When British-based smoking pipe manufacturer Falcon Pipes was looking for a new supplier for their cast aluminium pipe stems, they needed a manufacturer capable of producing the intricate parts from a particularly challenging aluminium alloy. This search was concluded in North Wales after finding a specialist die casting company that could deliver the high quality products required.

Upholding a tradition

Invented in 1936 by Kenly Bugg and first sold in North America in 1940, the Falcon pipe design is unique and well-known amongst tobacco smokers to provide a smoother, cleaner smoke.

The system is based on the principle that causes rain to drop from a cloud when it is met by cool air. Mr Bugg selected aluminium for the stem because it is lightweight and, more importantly, for its ability to disperse heat quickly. The design cools the smoke as it travels along the stem and any condensation collects in the reservoir below the bowl, preventing from reaching the mouth of the smoker.

Falcon Pipes - Aluminium die casting specialist keeps a traditional product alive

Invented in 1936 by Kenly Bugg and first sold in North America in 1940, the Falcon pipe design is unique and well-known amongst tobacco smokers.

 

 

 

 

 

 

 

 

The bowl itself is screwed into the stem, allowing the style and appearance of the pipe to be changed. Many pipe smokers prefer to have a variety of different bowls for different tobaccos to prevent stronger flavours from overpowering more delicate blends.

Now a UK-owned manufacturing company, Falcon Pipes continues to manufacture the same design, representing modern technology and traditional craftsmanship in all its refinery. It is important therefore that the best materials are used for the stem and bowl and that they are manufactured to the highest standards.

Falcon Pipes - Aluminium die casting specialist keeps a traditional product alive

Falcon Pipes were looking for a new supplier for their cast aluminium pipe stems, they needed a manufacturer capable of producing the intricate parts from a particularly challenging aluminium alloy.

 

 

 

 

 

 

 

 

 


Introducing Mark Aluminium Die Castings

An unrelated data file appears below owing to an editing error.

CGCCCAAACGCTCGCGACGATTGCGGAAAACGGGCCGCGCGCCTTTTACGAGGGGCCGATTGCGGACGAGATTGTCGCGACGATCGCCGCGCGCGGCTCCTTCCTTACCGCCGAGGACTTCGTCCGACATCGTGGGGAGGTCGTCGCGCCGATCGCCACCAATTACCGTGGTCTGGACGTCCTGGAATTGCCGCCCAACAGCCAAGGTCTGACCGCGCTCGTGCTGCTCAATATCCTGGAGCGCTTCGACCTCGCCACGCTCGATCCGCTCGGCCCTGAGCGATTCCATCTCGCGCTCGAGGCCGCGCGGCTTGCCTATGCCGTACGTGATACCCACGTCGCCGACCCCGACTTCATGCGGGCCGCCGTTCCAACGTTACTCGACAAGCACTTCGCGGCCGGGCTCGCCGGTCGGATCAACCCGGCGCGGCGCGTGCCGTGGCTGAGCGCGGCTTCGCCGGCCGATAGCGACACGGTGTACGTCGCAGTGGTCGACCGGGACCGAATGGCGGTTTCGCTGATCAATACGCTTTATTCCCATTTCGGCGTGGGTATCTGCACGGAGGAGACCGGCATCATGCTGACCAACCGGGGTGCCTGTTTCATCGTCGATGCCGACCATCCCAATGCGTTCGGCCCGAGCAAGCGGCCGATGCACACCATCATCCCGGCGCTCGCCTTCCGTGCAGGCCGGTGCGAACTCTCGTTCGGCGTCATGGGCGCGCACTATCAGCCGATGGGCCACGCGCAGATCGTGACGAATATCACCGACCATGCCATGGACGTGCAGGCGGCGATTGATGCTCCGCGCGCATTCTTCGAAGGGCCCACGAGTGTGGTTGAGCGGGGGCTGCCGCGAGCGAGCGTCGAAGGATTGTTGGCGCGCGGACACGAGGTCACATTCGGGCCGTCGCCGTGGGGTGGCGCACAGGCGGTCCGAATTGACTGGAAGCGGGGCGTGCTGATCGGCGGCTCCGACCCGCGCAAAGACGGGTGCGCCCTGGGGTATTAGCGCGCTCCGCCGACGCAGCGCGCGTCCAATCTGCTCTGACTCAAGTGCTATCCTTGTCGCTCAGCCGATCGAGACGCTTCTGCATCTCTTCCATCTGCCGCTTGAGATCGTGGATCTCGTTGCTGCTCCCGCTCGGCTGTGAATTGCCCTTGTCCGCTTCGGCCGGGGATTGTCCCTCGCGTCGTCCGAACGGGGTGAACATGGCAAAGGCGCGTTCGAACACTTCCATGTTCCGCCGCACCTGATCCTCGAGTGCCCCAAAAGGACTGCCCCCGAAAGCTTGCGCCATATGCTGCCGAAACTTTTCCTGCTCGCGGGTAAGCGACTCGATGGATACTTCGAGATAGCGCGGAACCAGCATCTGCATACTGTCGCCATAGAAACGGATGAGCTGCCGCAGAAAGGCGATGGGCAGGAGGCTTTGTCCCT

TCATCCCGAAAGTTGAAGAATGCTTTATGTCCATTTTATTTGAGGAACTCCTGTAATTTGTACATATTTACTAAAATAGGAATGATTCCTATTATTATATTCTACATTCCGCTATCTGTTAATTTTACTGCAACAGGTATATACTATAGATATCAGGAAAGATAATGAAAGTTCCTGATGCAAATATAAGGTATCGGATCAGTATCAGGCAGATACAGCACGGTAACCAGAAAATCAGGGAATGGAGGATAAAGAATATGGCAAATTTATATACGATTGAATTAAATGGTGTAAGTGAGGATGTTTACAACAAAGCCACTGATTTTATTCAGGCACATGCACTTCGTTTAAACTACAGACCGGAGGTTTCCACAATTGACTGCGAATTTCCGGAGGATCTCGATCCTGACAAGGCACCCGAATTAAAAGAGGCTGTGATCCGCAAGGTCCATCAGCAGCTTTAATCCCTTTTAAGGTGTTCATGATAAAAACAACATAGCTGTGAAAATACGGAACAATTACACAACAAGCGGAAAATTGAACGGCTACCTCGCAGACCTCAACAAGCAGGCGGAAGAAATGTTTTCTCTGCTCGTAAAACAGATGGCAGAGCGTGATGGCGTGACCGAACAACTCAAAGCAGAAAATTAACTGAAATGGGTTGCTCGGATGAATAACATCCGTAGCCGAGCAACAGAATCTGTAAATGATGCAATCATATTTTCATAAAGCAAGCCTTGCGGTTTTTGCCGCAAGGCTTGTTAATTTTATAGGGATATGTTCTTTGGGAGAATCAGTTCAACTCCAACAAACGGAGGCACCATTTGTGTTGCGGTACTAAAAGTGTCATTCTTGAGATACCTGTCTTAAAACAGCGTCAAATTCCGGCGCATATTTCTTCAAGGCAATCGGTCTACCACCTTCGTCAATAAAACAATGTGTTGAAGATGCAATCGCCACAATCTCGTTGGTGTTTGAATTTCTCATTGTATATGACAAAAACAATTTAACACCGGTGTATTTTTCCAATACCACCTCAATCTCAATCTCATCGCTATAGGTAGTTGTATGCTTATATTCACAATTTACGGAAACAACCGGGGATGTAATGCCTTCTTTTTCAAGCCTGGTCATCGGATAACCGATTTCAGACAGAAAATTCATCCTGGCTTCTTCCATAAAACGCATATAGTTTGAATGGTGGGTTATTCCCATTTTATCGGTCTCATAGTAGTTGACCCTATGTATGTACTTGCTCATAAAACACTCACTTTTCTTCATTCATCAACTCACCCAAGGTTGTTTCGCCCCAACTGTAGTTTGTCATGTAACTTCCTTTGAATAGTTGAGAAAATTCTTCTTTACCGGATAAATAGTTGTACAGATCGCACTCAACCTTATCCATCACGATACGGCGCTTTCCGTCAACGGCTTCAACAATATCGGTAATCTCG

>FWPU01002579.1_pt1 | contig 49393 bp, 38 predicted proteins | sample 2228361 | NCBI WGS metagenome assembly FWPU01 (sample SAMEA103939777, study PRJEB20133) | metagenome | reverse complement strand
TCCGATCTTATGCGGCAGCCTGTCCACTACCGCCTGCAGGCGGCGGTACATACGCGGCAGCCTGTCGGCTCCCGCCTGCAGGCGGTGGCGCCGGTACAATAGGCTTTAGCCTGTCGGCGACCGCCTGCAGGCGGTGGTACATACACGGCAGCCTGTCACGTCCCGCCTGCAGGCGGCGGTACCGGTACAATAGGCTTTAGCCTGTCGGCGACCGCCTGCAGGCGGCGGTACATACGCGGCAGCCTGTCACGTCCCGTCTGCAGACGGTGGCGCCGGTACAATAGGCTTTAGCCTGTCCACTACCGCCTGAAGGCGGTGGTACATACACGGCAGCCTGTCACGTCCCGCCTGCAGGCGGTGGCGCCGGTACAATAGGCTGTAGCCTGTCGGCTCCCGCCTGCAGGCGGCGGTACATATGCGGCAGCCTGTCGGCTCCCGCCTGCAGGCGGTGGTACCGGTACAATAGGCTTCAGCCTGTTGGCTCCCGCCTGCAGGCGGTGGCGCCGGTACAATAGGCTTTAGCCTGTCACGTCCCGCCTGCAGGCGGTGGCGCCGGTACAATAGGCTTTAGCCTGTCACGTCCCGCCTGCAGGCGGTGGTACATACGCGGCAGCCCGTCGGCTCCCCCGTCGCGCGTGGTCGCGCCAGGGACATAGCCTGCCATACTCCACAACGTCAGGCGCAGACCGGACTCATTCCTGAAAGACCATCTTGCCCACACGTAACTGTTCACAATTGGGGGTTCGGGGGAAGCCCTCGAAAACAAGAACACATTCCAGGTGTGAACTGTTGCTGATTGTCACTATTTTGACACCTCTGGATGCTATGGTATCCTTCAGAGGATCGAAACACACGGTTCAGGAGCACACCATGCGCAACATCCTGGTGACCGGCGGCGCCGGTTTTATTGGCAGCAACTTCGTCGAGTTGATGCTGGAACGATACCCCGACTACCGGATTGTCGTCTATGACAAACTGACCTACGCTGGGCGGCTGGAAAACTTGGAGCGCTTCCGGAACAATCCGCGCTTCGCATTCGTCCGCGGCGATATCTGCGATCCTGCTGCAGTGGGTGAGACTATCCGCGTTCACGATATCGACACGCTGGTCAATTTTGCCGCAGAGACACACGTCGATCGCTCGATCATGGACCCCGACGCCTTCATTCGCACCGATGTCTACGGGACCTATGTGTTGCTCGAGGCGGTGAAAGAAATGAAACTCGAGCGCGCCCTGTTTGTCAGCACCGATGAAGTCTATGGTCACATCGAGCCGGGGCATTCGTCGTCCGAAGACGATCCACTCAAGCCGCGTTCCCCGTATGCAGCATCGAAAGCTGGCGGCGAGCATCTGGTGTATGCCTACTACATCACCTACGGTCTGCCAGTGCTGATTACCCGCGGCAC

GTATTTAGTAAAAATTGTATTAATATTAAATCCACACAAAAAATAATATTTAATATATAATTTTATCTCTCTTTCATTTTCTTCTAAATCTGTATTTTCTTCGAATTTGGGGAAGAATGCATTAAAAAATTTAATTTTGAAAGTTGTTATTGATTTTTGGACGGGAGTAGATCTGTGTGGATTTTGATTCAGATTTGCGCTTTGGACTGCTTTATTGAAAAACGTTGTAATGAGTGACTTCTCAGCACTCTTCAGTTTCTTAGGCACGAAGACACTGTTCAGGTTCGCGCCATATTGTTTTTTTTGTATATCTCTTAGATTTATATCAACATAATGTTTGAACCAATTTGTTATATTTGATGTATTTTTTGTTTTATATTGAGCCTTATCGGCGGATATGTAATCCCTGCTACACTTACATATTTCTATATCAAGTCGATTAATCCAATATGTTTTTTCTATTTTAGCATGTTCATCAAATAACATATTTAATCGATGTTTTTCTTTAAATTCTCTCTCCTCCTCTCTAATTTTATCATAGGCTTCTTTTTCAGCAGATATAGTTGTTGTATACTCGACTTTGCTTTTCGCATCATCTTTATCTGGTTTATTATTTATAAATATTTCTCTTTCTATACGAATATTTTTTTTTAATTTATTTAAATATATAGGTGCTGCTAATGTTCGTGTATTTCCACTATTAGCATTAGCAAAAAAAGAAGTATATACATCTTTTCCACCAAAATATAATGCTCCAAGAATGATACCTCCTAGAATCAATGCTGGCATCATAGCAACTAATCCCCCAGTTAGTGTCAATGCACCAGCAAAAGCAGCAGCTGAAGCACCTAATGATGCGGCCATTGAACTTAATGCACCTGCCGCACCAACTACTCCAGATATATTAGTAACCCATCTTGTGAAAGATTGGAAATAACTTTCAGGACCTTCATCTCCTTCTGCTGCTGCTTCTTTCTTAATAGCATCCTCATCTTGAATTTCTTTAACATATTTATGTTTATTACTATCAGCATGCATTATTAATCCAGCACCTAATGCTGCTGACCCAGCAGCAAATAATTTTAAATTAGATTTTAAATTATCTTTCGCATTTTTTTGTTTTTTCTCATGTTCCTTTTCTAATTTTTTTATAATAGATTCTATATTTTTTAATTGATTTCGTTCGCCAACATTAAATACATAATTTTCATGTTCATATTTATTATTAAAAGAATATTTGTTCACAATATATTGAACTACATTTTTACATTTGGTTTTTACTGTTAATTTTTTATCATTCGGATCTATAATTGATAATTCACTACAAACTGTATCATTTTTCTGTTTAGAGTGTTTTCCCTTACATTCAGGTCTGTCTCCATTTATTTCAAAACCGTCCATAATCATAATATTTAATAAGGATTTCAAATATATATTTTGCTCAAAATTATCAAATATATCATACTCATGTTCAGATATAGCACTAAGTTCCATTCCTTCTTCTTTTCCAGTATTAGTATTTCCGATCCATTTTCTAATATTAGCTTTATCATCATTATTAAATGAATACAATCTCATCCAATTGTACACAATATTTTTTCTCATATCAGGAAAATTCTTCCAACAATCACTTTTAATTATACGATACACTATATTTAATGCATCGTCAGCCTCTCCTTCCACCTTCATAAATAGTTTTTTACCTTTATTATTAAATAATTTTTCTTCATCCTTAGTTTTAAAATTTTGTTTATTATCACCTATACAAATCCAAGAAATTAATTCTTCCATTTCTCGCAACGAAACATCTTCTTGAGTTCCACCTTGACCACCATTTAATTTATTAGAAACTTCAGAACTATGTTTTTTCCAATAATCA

Based in Colwyn Bay, North Wales, Mark Aluminium Die Castings (MADC) has been producing high quality, pressure die cast aluminium parts for decades. Used extensively in the automotive industry for water pump casings, these parts are often intricate and required to meet the high quality levels set by automotive manufacturers. With such extensive design and manufacturing experience, the expertise that MADC has is ideally suited for the manufacture of similarly intricate die cast parts.

The aluminium used for the pipe stem is an alloy known as LM5, which has been chosen for its corrosion resistance and its ability to maintain a highly polished surface. However, the challenge faced with casting this alloy is its poor flow properties compared to other commonly cast alloys and is therefore often avoided when complex designs are required. Knowing this, MADC successfully designed and manufactured suitable moulds, considering the best die design to achieve optimum material flow and finish quality.

Falcon Pipes - Aluminium die casting specialist keeps a traditional product alive

The aluminium used for the pipe stem is an alloy known as LM5, which has been chosen for its corrosion resistance and its ability to maintain a highly polished surface.

 

 

 

 

 

 

 

 

 

 

David Lewis, European Head of Operations at MADC, comments: “We are very proud to be involved with such a traditional and prestigious company as Falcon Pipes, knowing they place their trust in us to uphold the highest quality standards. While this particular alloy and product finish challenged our processes, we considered the complex aspects of the mould design and arrived at a product which met the high level of quality expected by Falcon. Customers trust us knowing we have the experience and expertise to produce to their requirements, so while this application is challenging, we have proven MADC can manufacture products of this complexity.”